The Icelandic Orca Project

Sep 17, 2018 by afdadmin
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By Steve Kavokos, Iceland Explorer at large @stevechristopher__

I couldn’t close these editorials without highlighting some of the people who made them possible. The Icelandic Orca Project is like a well-oiled machine, piloted by Dr. Filipa Samarra and her partner Paul Wensveen.

Filipa Samara is a true orca expert and leader of the team. She has pioneered an ongoing long-term project aiming to study the population of killer whales occurring in Icelandic coastal waters. Filipa has focused on orca’s social and acoustic behaviour, as well as foraging ecology and population dynamics. Her observations are effortless and her questioning surrounding Icelandic orcas is drawn from a thirst for knowledge. Filipa’s passion for answering questions and her experience in the field make her an essential person not only in her team but for the fate of Icelandic orcas.

Filipa’s partner Paul is another person you want in the room for clear answers on orca acoustics. Paul gave us all one-hour schooling on the amount of noise in the ocean and his studies on how it affects orcas and the greater cetacean family. Paul does research in Ecology, Marine Biology and Acoustics. 

Then there’s Sara De Clerck. Sara is a Ph.D. student from Belgium. She graduated with a bachelor in biology, and is currently enrolled in the IMBRSea program (, the largest international masters program in marine science. Sara is focussed on ecosystem functioning regarding food chain ecology and climate change.

I asked Sara what made her choose a life in marine conservation, and orcas in particular.

“Since childhood, I cared about animals and saved organisms that were in need of help. In recent years my interest in marine mammals grew, especially my interest in orcas. My master thesis focusses on the population of Icelandic killer whales and how vessels have a potential effect on them”

The team was extensive. From Ayca, who is the team’s rock and photographer, Tom, the dude who can tell you the possible cause of death or diet of a marine mammal, just by studying its DNA sample. Deborah, who is working with a 3D printing of skulls and has worked in palaeontology. Rebecca, the team’s smiling marine biologist, and Katerina, the glue binding the operational team together.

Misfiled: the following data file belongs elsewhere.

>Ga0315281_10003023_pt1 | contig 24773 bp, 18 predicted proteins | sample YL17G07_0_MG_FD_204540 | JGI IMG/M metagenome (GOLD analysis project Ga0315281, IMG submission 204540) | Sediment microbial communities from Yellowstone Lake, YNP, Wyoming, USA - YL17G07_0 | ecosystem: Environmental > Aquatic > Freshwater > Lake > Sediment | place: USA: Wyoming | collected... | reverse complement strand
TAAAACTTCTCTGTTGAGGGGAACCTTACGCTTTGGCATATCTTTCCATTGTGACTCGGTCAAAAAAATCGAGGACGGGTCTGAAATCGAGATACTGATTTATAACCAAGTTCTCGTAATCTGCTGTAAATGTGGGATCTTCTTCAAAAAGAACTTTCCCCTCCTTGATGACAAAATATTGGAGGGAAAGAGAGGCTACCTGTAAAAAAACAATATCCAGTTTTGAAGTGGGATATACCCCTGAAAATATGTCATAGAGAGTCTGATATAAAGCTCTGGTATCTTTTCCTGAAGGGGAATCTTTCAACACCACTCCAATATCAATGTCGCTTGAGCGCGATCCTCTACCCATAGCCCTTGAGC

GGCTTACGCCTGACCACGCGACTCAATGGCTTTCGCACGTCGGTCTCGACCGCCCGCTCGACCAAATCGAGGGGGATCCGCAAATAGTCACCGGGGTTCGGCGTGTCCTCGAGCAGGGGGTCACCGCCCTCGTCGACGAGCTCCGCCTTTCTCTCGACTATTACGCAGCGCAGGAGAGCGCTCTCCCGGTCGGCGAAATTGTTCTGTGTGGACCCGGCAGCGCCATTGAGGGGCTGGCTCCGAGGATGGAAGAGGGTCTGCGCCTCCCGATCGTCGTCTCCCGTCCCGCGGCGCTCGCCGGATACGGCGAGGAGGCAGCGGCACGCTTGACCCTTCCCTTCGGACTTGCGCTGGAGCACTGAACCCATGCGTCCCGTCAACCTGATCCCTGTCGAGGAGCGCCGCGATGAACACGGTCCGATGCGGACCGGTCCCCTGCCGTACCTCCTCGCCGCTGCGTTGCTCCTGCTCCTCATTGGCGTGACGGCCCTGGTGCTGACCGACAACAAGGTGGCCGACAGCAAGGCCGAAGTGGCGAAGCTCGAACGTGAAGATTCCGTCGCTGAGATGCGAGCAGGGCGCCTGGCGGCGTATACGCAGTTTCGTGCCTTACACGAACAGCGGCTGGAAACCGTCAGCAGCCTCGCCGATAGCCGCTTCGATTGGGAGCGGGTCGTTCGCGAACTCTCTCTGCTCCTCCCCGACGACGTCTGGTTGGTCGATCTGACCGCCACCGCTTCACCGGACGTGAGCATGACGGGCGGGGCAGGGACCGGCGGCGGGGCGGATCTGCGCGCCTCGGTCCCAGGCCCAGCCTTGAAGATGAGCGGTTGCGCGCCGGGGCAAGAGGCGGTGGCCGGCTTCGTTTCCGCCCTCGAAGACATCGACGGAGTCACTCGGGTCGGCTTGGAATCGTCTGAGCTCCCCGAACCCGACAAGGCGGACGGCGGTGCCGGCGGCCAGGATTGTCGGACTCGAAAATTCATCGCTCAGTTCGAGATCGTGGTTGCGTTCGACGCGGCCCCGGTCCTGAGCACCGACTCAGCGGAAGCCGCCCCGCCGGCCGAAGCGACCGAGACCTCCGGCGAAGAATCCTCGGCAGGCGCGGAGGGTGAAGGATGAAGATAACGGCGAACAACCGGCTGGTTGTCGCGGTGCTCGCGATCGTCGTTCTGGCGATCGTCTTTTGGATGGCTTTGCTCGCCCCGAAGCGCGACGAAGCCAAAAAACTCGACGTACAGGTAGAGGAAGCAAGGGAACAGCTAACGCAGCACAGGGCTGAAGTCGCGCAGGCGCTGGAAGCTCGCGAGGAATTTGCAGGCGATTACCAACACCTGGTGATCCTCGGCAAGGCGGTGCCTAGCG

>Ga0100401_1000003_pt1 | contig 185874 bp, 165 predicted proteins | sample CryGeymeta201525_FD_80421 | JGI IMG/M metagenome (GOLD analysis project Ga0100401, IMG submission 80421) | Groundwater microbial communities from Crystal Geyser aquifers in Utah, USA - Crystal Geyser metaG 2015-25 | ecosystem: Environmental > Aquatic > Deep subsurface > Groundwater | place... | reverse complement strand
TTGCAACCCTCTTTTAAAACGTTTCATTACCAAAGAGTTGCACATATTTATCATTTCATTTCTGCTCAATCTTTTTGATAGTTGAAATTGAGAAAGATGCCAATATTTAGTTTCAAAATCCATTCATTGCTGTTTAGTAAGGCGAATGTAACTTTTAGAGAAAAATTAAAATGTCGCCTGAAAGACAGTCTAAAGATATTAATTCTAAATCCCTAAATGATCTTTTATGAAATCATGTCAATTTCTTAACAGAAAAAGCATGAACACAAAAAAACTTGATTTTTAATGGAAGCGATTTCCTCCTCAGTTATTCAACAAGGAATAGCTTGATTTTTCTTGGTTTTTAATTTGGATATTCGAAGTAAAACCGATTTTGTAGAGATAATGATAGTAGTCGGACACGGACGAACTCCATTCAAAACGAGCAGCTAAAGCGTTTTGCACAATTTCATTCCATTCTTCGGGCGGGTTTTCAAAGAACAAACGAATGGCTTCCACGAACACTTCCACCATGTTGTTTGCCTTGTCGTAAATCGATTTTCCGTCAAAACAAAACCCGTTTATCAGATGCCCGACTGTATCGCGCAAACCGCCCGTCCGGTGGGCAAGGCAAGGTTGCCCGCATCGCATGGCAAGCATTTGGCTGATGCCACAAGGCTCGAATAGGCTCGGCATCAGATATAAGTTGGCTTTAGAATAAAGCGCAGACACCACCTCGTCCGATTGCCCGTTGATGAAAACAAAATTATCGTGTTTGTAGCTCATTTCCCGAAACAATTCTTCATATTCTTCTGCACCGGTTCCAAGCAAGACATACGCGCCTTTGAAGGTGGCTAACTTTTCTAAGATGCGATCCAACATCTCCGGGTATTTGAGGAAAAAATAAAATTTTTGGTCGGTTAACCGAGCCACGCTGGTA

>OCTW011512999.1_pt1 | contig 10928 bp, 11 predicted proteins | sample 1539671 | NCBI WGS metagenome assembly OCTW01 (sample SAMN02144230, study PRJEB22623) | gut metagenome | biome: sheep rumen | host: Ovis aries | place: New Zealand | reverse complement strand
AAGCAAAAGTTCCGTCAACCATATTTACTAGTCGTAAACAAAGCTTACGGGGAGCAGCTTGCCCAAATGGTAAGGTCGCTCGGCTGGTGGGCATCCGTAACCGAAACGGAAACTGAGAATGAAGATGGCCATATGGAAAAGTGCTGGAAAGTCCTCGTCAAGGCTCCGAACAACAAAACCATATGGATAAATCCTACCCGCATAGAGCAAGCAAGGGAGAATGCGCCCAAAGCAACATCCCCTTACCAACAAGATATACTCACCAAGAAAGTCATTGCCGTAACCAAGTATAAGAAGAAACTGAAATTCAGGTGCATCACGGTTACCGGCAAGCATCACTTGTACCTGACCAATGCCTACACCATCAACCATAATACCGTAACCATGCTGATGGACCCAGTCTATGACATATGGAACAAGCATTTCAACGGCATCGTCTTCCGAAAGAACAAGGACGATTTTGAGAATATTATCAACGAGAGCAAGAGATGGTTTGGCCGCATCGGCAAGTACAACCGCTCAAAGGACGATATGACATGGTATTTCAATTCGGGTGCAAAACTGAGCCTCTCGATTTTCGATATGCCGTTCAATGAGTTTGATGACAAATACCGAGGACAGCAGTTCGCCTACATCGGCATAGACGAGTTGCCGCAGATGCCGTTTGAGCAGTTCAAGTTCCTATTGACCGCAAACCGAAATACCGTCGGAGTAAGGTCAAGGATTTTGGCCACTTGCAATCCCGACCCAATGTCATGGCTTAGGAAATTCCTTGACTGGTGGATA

Luke Penketh is very much like Luke Skywalker from Star Wars. Young, gifted, and full of questions. He studied Zoology BSc at UCL, where he focused on behavioural ecology and conservation. He worked as a researcher with gibbons in Thailand, whale sharks in the Philippines, dolphins and minkes in Scotland, and now orcas in Iceland.

Luke is the tech star of the team. He is one of the guys everyone approaches to get things moving and working. While he brings scientific knowledge like the others, he also has an innate ability to get things moving, and is always infectiously positive. I asked Luke why he works in conservation.

“My main focus is to see a connection between the important science and on the ground action in people.  Many people feel disillusioned in a world of sometimes-overwhelming issues like climate change, poverty, and equality.  It often feels like these issues are unconquerable, but there’s so much we can do individually to have a big impact.”

Luke is currently in the process of building an app called A Greater Mass, which aims to issue simple weekly challenges and actions that may feel small individually, but have a large collective impact.

Last but not least is Gary, a mentor reminiscent of Obi-Wan Kenobi. Gary is a wise man with unmatched knowledge surrounding cetaceans and marine mammals. He has dedicated his life to conservation and has seen plenty. Where we may assume knowledge about orcas and marine mammals, Gary is the first to peel back assumptions and work with raw experience. From what to do in a mass stranding, to understanding marine mammal diving depths and identifying marine mammals. He would be the guy that briefs Attenborough on what to say on screen.

I have never met a better group of people, working hard in the conservation industry. It’s a hard, long road. The Icelandic Orca Project is built on looking out for one another, learning about marine mammals, and being awesome.

I send them my thanks.